two businesspeople shaking hands in silhouette

Investment industry trade groups are applauding the Ontario government’s budget promise to introduce qualifications for financial planner and advisor titles — but, as always, the devil will be in the details.

In its provincial budget on April 11, Ontario said it intends to move ahead with legislation to regulate the use of the planner and advisor titles, which are not currently subject to any restrictions or proficiency requirements.

To address that shortcoming, the government said it will adopt a framework requiring that users of these titles have an “appropriate credential.”

The promise is getting a thumbs-up from industry groups FP Canada (formerly known as the Financial Planning Standards Council) and Advocis.

FP Canada, which has long advocated for restrictions on the use of the planner title, called the government’s budget pledge “a significant step towards improving consumer protection in Ontario by providing clarity to help consumers make informed decisions about whom to approach for financial advice.”

This view is echoed by trade group Advocis, which said action to restrict the use of these titles was “long overdue.”

Advocis also said the move would represent a “concrete step toward recognizing the provision of financial advice as a true profession…”

The promise is also getting a conditional thumbs-up from Ermanno Pascutto, executive director of investor advocacy group the Canadian Foundation for the Advancement of Investor Rights (FAIR Canada), who said he’s “pleased” to see that the government is planning to regulate titles, “many of which are misleading and sometimes meaningless.”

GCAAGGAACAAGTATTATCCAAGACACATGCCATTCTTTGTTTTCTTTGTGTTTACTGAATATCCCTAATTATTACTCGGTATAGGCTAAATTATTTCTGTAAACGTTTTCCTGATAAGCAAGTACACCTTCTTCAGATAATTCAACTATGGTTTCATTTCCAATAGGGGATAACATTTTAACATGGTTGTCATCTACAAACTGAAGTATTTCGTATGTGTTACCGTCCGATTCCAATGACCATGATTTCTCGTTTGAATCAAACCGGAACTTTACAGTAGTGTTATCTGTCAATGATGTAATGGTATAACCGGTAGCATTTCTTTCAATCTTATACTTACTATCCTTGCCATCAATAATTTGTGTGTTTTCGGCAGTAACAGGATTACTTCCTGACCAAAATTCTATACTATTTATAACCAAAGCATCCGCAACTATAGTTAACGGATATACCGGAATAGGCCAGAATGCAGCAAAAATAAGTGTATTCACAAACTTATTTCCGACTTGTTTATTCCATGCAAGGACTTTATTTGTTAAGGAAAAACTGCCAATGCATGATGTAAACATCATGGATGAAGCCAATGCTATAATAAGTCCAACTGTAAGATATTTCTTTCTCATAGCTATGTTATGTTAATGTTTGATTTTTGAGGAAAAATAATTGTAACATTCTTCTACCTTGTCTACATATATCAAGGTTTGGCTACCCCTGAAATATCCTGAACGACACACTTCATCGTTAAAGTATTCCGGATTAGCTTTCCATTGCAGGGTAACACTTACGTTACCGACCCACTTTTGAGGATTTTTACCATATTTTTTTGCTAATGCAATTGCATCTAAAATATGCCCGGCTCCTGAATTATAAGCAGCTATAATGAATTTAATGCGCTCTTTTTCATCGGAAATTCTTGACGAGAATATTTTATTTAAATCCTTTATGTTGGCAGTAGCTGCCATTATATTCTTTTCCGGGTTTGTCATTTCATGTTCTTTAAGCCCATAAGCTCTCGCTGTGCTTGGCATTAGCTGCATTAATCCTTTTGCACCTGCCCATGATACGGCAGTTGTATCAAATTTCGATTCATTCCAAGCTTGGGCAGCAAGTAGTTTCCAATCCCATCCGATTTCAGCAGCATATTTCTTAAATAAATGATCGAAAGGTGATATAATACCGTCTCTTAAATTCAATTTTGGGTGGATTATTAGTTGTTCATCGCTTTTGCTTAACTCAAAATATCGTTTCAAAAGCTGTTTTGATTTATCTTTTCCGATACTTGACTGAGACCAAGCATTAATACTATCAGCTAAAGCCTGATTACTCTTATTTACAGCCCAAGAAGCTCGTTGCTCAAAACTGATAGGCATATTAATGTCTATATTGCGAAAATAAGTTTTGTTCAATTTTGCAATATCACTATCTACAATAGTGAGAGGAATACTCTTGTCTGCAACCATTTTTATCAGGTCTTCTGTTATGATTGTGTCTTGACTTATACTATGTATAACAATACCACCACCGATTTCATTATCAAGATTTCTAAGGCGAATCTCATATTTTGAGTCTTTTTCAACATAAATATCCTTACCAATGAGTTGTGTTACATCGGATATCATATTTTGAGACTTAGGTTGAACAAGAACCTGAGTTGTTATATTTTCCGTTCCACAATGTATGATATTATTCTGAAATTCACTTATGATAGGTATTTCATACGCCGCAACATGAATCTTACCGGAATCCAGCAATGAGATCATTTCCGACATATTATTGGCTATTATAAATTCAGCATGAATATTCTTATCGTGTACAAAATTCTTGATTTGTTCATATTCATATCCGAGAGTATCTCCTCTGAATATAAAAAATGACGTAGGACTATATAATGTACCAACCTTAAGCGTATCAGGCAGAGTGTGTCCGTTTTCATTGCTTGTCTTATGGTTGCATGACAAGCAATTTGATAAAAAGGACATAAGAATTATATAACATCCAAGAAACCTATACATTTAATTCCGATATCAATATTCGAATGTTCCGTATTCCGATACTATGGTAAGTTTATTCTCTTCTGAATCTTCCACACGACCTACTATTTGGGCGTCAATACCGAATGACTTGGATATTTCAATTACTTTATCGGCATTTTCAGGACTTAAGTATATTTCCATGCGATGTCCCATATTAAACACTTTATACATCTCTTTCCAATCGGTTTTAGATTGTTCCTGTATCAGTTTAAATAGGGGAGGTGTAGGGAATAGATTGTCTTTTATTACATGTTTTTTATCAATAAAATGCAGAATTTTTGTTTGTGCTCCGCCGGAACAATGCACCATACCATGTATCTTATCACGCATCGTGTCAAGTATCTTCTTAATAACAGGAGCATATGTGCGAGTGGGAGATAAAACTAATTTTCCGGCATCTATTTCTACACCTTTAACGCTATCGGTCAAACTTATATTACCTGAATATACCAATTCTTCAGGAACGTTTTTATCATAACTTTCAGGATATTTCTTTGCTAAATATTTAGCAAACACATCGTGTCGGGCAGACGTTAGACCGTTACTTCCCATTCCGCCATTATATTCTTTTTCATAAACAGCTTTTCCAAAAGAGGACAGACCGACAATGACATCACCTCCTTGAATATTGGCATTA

However, Pascutto pointed out that the details of just how title regulation will work are not yet known.

Indeed, the idea of regulating industry titles has long been a goal of regulators, policymakers, and industry and investor groups alike. However, past efforts have floundered for one reason or another.

Obstacles to title regulation include a lack of agreement on just what the qualifications should be to use particular titles, as well as the entrenched interests of various factions, from industry education providers to regulators and industry firms.

In yesterday’s budget, the government said its proposed new title protection framework “will take a measured approach to enhance consumer protection without introducing unnecessary regulatory burden, and will be mindful of the current regulatory oversight of licensees and registrants.”

Both FP Canada and Advocis also said title regulation is something that needs to be adopted across the country.

In the meantime, Pascutto said the government should be pursuing better regulation of investment fees, “as this is a major consumer and social issue of our time.”

He said current industry fee structures erode investor returns, undermine confidence in financial markets and the industry, and will “lead to serious problems for individuals and government when these people retire with inadequate retirement savings.”

“We hope that the government will support the [Ontario Securities Commission (OSC)] in regulating mutual fund fees including the elimination of deferred sales charge fees which are abusive, and also trailer fees charged by discount brokerage firms,” Pascutto said.

In its response to the budget, the Investment Industry Association of Canada (IIAC) didn’t specifically address the title regulation issue, but it did endorse some of the government’s other promises, including its five-point plan for bolstering the capital markets through a combination of initiatives — ranging from efforts to curb regulation to measures designed to support industry innovation.

IIAC said it “welcomes the Ontario government’s efforts to cut red tape, reduce business costs and support Ontario’s capital markets.”

In particular, it pointed to the government’s “credible plan” to bolster capital markets, its overarching commitment to deregulation and its plans for balancing the provincial budget over five years.